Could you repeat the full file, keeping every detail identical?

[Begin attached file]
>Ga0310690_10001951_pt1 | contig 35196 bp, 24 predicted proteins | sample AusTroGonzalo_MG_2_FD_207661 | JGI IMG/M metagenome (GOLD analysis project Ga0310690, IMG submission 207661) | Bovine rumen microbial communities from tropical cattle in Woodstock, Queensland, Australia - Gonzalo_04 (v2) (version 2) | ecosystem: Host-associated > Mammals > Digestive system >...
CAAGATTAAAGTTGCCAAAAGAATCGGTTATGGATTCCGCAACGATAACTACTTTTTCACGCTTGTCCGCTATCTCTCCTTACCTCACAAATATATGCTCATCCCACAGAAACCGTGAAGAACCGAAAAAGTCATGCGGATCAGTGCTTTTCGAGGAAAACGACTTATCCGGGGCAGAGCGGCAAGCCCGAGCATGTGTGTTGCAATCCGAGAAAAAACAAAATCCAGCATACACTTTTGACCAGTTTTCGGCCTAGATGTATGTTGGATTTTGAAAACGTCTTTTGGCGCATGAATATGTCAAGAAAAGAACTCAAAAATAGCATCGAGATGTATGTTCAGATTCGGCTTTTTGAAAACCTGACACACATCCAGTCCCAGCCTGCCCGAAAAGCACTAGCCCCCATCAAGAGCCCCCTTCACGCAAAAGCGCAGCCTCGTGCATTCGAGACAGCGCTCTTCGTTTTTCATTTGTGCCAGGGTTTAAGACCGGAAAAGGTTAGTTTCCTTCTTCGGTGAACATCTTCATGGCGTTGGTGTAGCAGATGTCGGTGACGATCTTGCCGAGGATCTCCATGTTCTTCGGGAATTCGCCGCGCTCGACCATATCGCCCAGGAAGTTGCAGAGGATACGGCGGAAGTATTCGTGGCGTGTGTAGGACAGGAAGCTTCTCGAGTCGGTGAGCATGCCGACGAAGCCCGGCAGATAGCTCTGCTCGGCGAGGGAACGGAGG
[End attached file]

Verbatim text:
>Ga0310690_10001951_pt1 | contig 35196 bp, 24 predicted proteins | sample AusTroGonzalo_MG_2_FD_207661 | JGI IMG/M metagenome (GOLD analysis project Ga0310690, IMG submission 207661) | Bovine rumen microbial communities from tropical cattle in Woodstock, Queensland, Australia - Gonzalo_04 (v2) (version 2) | ecosystem: Host-associated > Mammals > Digestive system >...
CAAGATTAAAGTTGCCAAAAGAATCGGTTATGGATTCCGCAACGATAACTACTTTTTCACGCTTGTCCGCTATCTCTCCTTACCTCACAAATATATGCTCATCCCACAGAAACCGTGAAGAACCGAAAAAGTCATGCGGATCAGTGCTTTTCGAGGAAAACGACTTATCCGGGGCAGAGCGGCAAGCCCGAGCATGTGTGTTGCAATCCGAGAAAAAACAAAATCCAGCATACACTTTTGACCAGTTTTCGGCCTAGATGTATGTTGGATTTTGAAAACGTCTTTTGGCGCATGAATATGTCAAGAAAAGAACTCAAAAATAGCATCGAGATGTATGTTCAGATTCGGCTTTTTGAAAACCTGACACACATCCAGTCCCAGCCTGCCCGAAAAGCACTAGCCCCCATCAAGAGCCCCCTTCACGCAAAAGCGCAGCCTCGTGCATTCGAGACAGCGCTCTTCGTTTTTCATTTGTGCCAGGGTTTAAGACCGGAAAAGGTTAGTTTCCTTCTTCGGTGAACATCTTCATGGCGTTGGTGTAGCAGATGTCGGTGACGATCTTGCCGAGGATCTCCATGTTCTTCGGGAATTCGCCGCGCTCGACCATATCGCCCAGGAAGTTGCAGAGGATACGGCGGAAGTATTCGTGGCGTGTGTAGGACAGGAAGCTTCTCGAGTCGGTGAGCATGCCGACGAAGCCCGGCAGATAGCTCTGCTCGGCGAGGGAACGGAGG